Golf Digest June 2019

Golf Digest empowers the modern golfer, delivering monthly content on how, what and where to play. Golf Digest provides "how-to" articles by an unparalleled team of the game's top professionals, the most in-depth equipment rankings, the Hot List and is the No. 1 authority for golf course rankings.

United States
Conde Nast US

in this issue

4 min
the legend of purvis james

Chairman and Editor-in-Chief It’s clear we need a return to the Boatwright Method at the U.S. Open. WHEN GARY PLAYER won the 1965 U.S. Open at Bellerive, first place was $25,000. Player, whose mother died of cancer when he was 8, donated $5,000 from the purse to cancer research and the remaining $20,000 to the USGA for junior golf. Some pros were moved to say, “Just goes to show, the USGA is four times tougher to beat than cancer.” So our story in this issue, “USGA Confidential” (page 70), isn’t the first example of the contentiousness between tour players and the Governing Body. P.J. Boatwright, who set up courses for the USGA from 1969-’90, once told me: “Shouldn’t it be difficult to win the U.S. Open—damned difficult?” But the definition of damned difficult…

3 min
undercover tour pro

WHO HAS the best life on the PGA Tour is a highly personal and subjective question. It depends on your values, your ambitions, what’s going to give you the most happiness during your short time on Earth. That said, it ain’t anybody in the top 10 in the World Ranking, or probably even the top 20. Those guys live under a microscope. Seems like Rory McIlroy has to do media every time he shows up to the course. Rickie Fowler makes nice bank from all those sponsors, but it’s a rare day when he doesn’t have a photo shoot or some other type of obligation. And, of course, Tiger Woods can’t walk 50 feet to a port-a-john without getting hounded. Me? I’m the kind of player who only gets interviewed when…

3 min
crunch time?

Everyone needs a tee shot they can rely on. It’s not necessarily the longest drive, it’s the one you’re sure you can put in the fairway when you can’t afford to be in the rough. I had one of those situations last year on the first hole of a sudden-death playoff with Minjee Lee at the LPGA Mediheal Championship. The 18th at Lake Merced in San Francisco is a par 5, so the odds were pretty good I would need a birdie or I’d lose. I went to my go-to tee shot, a baby draw, and split the fairway. Then I hit my 3-wood to three feet, setting up an eagle and the win—my first in almost two years. Most people focused on that 3-wood, but it was the tee shot that…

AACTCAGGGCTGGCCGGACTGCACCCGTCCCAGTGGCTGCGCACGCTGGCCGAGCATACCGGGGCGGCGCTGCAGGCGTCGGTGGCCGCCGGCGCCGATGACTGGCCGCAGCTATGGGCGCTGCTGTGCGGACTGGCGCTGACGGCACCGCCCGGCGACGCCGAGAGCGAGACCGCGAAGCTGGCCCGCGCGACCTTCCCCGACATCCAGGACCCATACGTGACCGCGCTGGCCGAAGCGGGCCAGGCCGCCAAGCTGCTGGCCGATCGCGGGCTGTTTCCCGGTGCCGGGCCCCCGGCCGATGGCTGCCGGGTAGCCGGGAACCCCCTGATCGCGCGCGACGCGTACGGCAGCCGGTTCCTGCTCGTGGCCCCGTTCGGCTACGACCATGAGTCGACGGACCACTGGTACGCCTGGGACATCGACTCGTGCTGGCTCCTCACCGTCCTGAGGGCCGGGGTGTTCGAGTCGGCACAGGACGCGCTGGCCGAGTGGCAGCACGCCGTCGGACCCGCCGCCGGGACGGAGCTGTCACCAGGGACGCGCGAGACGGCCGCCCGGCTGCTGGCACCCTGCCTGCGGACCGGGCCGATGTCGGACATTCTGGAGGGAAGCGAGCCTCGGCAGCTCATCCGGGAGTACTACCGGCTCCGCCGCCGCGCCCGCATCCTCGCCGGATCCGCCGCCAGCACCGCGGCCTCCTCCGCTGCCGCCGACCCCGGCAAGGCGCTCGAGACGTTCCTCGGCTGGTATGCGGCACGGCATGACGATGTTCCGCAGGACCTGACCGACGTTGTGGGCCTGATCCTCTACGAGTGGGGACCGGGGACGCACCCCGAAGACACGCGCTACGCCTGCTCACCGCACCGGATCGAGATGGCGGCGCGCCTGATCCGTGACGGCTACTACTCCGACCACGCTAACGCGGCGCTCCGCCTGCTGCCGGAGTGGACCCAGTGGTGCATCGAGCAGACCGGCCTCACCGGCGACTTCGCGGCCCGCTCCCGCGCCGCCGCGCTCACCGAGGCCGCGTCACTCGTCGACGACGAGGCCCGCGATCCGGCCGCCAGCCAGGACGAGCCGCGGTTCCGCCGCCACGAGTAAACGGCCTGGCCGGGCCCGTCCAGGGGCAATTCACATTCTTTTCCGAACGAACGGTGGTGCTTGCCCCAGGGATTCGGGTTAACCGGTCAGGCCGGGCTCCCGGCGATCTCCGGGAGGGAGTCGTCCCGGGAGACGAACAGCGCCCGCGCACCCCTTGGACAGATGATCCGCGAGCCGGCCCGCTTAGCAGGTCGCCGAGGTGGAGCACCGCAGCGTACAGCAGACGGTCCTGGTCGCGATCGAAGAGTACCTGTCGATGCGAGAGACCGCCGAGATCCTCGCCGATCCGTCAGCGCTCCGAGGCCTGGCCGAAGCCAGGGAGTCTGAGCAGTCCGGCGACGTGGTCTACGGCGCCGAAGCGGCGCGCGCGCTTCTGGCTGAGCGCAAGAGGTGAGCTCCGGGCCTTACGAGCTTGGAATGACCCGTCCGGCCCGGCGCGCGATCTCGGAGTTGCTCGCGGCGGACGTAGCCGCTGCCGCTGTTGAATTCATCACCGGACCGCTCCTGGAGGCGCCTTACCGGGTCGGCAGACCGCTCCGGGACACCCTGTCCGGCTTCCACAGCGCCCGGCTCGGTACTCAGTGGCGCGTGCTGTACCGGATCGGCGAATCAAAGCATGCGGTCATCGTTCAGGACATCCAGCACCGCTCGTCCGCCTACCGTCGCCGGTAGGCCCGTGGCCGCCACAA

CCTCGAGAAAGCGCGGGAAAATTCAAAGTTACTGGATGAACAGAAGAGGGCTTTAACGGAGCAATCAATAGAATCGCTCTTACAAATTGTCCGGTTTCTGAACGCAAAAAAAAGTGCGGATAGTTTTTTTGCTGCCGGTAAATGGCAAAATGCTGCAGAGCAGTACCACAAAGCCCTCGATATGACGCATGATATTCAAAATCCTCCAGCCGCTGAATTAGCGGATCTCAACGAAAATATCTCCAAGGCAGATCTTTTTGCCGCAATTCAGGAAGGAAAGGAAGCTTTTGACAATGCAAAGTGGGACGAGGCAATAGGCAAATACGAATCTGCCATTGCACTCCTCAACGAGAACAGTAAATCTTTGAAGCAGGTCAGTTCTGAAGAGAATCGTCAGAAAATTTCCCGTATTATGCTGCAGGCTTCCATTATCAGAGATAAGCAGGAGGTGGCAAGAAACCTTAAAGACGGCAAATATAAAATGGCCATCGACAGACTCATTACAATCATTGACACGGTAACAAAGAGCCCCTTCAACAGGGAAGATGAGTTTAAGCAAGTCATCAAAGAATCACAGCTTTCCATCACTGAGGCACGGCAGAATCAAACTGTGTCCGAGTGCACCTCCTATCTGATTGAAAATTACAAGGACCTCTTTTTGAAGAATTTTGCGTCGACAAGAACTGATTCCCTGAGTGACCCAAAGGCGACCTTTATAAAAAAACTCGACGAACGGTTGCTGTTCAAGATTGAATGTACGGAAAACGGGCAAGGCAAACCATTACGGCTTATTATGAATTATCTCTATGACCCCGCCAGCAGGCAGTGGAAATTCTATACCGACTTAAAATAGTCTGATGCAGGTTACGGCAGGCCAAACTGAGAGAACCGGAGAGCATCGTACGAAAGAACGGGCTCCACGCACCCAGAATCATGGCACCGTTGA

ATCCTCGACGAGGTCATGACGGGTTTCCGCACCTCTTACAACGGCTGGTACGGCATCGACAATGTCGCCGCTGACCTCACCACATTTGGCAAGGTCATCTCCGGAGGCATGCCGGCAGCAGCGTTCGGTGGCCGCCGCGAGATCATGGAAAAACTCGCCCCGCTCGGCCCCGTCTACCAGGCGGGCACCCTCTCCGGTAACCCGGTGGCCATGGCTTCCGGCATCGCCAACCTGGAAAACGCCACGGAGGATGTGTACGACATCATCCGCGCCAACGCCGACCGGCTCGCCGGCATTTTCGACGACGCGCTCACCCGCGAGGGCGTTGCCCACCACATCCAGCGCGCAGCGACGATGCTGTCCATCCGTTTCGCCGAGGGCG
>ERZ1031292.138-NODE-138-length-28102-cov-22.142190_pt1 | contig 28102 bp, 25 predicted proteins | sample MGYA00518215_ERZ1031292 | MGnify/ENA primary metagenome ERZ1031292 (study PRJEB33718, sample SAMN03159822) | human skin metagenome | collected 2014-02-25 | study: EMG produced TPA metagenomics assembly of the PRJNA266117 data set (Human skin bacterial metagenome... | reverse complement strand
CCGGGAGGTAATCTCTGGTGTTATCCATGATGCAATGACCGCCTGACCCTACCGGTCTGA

2 min
the no-room bunker shot

THIS IS ONE of those shots where you think to yourself, How am I gonna get anywhere near the hole? First, accept that it’s OK to hit the ball past the flag. The worst thing you can do is get too cute and have the same shot again. Second, realize that with enough loft, you can swing with some speed and still hit a short shot. Before you even take your grip, turn the clubface open 30 or 40 degrees. Then put your top hand on with the thumb straight down the handle, not turned away from the target like a normal grip. Play the ball up in your stance, in line with your front foot, and lean the shaft away from the target. These moves will add loft and help…

1 min
backswing checklist

PEOPLE SAY the golf swing is all about impact. But it’s what you do before impact that determines if the strike will be any good. Getting into a solid position at the top lets you swing freely on the way down. You don’t have to fight your way back into position. Let’s look at three things in my backswing here. First, I’ve stayed in my forward tilt toward the ball. My left shoulder is lower than my right. I’ve simply rotated around my spine, so my height hasn’t changed from address. Maintaining this tilt gives me a great chance to return the club precisely to the ball. Second, my left wrist is flat. The left wrist controls the clubface. If my wrist was cupped (bent back), the face would be open. That…

2 min
lyin’ eyes?

EVERYONE PUTTS poorly at times, including me. Check this out: In 2016, I missed 32 of 70 attempts from four to eight feet. That got my attention. I wasn’t giving any thought to how I wanted to approach my putting, and that had to change. ▸ I started by putting down chalk lines on a green, and what I found was, my eye line at address was way off. What my eyes saw as a straight line to the hole turned out to be well right of it. For a 15-foot putt, it was off by as much as a foot or more. That’s a long way to be off for anyone, let alone a professional. I realized I needed to change my head position to see the line correctly every…